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- 9x digital zoom
- Up to 400 feet night vision range
- Integrated IR filter
- video/image recording
- A little small
#5 Best Affordable Option – Barska Blackhawk 10×40 Waterproof Monocular
The Barska Blackhawk is a great monocular to consider if you like the idea of going with something more lightweight and less expensive. It carries a powerful 10×40 magnification to correspond with the monocular’s broad field of view of 60 degrees. That way you can still have the viewing capacity of seeing objects 10 times closer, despite its wide FOV.
The Blackhawk’s optics are intelligently constructed to keep out any water as well as prevent any fogging to cloud up your view. The optical tubes are pumped with dry nitrogen gas and fitted with securely fitted O-rings to ensure your viewing is never interrupted.
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- Narrow field of view
Night Vision Monocular Buying Guide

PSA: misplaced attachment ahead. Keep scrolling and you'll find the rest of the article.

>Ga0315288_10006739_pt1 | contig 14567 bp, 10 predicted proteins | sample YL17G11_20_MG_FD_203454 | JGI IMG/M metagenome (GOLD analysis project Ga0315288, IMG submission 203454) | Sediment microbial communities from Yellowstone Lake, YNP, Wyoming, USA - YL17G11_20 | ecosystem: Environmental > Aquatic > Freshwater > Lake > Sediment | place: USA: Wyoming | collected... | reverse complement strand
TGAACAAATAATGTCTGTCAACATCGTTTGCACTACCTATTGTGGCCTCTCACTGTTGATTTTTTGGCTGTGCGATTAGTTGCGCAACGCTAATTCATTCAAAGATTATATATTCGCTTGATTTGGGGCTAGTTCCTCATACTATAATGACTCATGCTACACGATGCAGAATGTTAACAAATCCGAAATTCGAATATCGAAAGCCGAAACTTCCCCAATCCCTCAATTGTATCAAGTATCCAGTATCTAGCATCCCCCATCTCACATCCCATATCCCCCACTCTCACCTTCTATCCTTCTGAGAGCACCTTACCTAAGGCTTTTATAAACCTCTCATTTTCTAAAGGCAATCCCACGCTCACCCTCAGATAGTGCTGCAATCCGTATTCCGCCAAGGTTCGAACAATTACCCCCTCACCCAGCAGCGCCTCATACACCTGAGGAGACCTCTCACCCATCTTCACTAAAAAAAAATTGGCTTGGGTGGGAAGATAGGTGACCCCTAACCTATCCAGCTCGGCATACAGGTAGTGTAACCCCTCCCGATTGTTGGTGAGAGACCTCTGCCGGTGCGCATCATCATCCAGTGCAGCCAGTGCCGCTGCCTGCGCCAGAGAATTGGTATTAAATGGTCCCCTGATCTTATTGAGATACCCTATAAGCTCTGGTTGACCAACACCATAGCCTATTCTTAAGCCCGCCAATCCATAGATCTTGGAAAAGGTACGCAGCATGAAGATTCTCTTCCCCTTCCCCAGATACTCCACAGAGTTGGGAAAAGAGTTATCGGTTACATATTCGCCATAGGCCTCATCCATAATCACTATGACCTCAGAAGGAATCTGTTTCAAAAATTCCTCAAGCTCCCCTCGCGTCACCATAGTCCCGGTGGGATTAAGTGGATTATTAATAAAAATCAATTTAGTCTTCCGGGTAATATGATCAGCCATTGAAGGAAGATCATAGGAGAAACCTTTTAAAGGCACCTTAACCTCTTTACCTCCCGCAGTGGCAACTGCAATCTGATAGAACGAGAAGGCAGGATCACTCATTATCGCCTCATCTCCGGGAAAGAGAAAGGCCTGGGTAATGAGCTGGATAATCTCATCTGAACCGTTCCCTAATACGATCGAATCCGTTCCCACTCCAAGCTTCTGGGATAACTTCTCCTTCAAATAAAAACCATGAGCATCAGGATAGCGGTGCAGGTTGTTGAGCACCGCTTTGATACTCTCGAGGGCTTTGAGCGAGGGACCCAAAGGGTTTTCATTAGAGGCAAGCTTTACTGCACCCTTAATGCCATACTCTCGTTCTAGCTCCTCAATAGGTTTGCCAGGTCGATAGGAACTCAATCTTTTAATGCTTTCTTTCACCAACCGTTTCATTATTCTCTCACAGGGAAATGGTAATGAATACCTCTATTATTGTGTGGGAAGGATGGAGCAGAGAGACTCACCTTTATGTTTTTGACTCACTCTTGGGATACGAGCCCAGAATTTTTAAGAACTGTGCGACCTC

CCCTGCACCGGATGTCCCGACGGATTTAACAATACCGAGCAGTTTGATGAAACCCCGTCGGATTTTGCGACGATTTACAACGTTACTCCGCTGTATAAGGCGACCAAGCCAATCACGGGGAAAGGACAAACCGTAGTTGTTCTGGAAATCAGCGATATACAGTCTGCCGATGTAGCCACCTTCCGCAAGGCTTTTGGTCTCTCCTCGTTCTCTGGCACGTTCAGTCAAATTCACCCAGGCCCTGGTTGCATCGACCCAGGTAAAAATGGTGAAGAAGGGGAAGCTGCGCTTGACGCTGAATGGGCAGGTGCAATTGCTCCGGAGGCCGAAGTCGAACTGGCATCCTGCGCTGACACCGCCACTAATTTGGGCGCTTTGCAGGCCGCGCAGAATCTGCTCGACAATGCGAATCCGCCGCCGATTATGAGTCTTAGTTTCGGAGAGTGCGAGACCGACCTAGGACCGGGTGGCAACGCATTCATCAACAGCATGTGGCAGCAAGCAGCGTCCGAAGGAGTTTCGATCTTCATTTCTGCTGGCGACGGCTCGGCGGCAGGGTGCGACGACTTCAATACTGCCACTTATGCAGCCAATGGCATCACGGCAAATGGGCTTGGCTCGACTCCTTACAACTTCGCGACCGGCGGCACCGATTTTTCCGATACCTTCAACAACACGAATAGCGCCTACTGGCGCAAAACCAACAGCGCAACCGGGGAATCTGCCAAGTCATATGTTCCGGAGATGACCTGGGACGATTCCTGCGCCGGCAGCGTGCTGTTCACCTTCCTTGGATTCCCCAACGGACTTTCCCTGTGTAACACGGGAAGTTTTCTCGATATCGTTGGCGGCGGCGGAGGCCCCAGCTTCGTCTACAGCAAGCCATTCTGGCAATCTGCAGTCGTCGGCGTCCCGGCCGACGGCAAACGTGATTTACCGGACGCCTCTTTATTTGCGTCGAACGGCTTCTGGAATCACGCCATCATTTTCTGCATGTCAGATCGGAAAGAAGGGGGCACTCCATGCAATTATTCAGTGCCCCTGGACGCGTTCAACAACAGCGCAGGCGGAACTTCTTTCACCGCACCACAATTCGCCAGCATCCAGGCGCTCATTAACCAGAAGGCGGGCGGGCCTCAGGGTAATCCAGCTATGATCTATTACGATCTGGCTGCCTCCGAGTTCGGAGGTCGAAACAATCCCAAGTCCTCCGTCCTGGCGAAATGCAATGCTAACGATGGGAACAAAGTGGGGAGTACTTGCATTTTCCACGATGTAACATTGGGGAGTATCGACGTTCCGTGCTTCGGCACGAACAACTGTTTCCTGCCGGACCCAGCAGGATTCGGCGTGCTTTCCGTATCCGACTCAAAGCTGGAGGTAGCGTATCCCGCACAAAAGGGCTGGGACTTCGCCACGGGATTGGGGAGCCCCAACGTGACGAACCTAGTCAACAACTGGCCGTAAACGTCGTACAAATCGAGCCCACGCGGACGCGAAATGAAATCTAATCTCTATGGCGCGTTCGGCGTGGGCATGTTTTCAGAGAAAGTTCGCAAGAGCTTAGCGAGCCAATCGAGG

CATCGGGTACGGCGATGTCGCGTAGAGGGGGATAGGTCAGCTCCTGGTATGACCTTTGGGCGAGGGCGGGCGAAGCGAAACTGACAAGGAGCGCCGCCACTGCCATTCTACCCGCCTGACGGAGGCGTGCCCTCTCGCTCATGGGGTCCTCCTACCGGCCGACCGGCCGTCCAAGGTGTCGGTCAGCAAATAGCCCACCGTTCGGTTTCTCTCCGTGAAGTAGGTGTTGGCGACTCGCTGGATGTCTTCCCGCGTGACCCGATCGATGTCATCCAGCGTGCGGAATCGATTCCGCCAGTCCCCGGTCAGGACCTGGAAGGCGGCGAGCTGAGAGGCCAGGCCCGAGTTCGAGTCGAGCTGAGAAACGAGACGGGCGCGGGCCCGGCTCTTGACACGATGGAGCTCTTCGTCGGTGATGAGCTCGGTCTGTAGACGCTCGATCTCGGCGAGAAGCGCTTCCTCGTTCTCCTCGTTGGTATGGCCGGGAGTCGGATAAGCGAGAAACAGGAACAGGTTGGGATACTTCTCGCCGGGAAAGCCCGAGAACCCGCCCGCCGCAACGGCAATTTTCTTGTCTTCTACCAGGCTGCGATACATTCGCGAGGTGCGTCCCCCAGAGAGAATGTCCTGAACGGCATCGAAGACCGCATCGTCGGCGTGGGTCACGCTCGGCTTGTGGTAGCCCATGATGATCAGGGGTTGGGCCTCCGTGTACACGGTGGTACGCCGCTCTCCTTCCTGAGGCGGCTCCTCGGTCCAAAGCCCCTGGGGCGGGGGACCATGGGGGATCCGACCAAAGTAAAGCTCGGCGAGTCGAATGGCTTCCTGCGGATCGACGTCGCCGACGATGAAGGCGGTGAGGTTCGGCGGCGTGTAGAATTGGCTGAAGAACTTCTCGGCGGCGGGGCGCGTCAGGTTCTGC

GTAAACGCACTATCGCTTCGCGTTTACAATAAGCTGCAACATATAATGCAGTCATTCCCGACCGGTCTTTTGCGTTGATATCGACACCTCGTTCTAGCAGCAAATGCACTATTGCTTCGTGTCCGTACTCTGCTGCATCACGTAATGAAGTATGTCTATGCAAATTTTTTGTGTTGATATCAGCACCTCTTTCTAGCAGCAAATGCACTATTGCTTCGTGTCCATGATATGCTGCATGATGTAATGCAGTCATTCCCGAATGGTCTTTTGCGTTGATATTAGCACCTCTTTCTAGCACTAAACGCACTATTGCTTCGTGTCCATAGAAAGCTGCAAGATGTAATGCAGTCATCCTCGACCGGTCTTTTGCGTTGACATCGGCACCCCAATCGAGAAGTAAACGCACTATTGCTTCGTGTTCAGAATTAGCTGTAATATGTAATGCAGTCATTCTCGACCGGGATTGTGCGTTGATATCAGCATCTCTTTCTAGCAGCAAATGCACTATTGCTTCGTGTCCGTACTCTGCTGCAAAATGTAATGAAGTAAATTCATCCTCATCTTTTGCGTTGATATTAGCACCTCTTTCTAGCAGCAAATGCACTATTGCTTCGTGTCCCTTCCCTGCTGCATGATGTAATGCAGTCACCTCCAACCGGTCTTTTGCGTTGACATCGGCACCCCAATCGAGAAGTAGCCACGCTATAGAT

What to Look for When Buying Night Vision Monoculars
As with the process of buying binoculars, there are so many variables to consider when trying to find the right night vision monocular to suit whatever outdoor hobby fuels your passion. How big of a magnification should you look for? Do you want a monocular that’s fog proof as well as waterproof? Do you need a smaller FOV or a larger one to better fit it’s intended use? Keep reading to help yourself find out exactly what you should be looking for.
Night Vision Range
There are many different variables to consider that can affect the distance you see with a night vision device. First, what are you trying to see? Are you looking for another boat on the water or are you trying to check out a deer in the woods? Evidently, the bigger the target, the easier it is to see. Also, consider if you are trying to see specific details of an object or are just trying to see if something is there.
Another variable is lighting conditions. The more ambient light you have, the better and further you will be able to see. On a night where the moon and stars are out, this extra light helps you see further than if it’s cloudy and overcast.
Waterproof: Monoculars rated as water-resistant are built to withstand rainy weather with O-rings to seal out moisture from getting inside. Keep in mind that waterproof doesn’t mean fog proof, as waterproof devices can still fog over. Depending on its construction, some manufactures have rated their devices to be able to withstand being fully submerged underwater for a distinct amount of time